As of this writing many blogs continue to remain out of bounds — typical bureaucratic overkill.
One obviously is concerned about hate mongering. The disproportionate noise that fundamentalists of all hues are able to inflict on the online world is evident.
There are techno-fundamentalists, of course, who think that blogosphere or cyberspace will somehow filter hate mongering. That the Indian online scene is dominant by religious fundamentalist — both resident and non-resident — is a fact that deserves a book-length elucidation, where secular intellectuals have been targeted andÂ some have even been hounded out of academic institutions. Self-appointed historians have taken it upon themselves to “defend” India’s hoary and glorious past without as much as having heard the word historiography.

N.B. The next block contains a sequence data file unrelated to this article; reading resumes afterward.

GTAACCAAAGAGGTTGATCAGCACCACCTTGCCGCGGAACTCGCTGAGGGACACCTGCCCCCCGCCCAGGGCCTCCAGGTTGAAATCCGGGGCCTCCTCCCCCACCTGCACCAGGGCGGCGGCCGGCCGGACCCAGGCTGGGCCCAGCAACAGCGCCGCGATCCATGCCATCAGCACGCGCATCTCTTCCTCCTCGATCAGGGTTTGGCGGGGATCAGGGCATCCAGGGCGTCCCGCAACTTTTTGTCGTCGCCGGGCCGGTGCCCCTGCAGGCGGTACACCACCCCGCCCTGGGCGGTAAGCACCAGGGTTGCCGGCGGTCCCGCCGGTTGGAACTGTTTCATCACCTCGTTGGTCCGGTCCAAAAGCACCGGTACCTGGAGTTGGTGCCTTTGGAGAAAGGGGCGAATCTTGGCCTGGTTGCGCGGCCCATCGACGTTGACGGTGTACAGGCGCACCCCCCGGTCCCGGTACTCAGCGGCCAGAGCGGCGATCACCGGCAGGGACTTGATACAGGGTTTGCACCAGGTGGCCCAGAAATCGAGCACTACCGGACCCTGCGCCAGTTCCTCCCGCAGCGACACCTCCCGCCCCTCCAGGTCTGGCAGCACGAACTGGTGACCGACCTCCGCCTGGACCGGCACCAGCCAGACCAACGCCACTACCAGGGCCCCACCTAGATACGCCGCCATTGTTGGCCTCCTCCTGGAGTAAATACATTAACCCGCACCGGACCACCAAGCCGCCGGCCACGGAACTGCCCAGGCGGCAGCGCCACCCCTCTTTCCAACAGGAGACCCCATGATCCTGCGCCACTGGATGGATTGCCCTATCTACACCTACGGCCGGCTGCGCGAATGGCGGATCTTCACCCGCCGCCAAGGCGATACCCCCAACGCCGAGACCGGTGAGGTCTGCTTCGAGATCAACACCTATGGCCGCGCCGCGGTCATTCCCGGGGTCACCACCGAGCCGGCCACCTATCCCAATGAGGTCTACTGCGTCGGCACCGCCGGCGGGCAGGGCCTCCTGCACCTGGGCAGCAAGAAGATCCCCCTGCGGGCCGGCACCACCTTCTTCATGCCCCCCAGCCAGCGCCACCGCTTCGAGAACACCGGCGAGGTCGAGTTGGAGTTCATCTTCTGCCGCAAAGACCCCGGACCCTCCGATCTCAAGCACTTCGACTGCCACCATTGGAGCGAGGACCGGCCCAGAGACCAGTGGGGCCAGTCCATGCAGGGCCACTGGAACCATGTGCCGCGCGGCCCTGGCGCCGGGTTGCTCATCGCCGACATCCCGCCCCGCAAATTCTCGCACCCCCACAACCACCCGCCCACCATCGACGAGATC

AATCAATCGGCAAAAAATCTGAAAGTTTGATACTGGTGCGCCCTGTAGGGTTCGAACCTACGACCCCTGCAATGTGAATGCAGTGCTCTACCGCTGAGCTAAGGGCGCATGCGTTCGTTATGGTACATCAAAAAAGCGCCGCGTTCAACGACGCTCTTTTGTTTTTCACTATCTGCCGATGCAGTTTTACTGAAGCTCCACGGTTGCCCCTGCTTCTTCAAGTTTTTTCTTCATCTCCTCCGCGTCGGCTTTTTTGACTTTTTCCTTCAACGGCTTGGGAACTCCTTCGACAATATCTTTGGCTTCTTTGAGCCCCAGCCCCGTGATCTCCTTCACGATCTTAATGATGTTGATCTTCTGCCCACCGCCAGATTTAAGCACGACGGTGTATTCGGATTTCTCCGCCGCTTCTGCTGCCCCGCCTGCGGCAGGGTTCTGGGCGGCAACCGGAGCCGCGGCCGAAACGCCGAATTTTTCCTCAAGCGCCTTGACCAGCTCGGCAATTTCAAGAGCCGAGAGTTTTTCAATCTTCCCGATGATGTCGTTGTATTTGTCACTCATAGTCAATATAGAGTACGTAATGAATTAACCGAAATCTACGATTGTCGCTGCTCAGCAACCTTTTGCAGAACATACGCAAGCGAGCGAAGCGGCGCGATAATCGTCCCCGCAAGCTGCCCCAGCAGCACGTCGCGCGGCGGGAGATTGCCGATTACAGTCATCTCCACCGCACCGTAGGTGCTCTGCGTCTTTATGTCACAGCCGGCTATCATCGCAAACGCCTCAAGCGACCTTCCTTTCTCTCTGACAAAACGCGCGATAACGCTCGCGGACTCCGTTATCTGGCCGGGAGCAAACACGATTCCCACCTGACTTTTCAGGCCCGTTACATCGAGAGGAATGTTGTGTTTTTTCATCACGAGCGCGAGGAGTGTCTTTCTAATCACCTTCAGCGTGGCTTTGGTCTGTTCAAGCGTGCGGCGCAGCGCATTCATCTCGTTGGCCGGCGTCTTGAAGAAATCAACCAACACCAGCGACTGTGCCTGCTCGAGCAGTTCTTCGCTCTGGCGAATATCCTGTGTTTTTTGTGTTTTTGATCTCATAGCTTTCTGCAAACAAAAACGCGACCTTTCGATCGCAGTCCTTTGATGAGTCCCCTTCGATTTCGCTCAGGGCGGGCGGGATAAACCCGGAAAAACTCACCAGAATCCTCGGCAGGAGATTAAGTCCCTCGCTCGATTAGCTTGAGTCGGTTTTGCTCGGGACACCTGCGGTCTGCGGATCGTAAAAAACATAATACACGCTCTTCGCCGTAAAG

This unpardonable ban needs to be condemned. But it also evidence of how the new media are viewed by the authorities. The decision to ban blogs surely was taken by a bunch of bureaucrats.
It merely demonstrates the vulnerability of the Internet viz. overt control by the authorities. That we need a independent regulator for the new media is certain, and urgent.
Despite some murmurings in the mainstream press, the ban has not made any difference to the majority of Indians. That is where we stand. Until that changes we are the fringe — an elite one at that.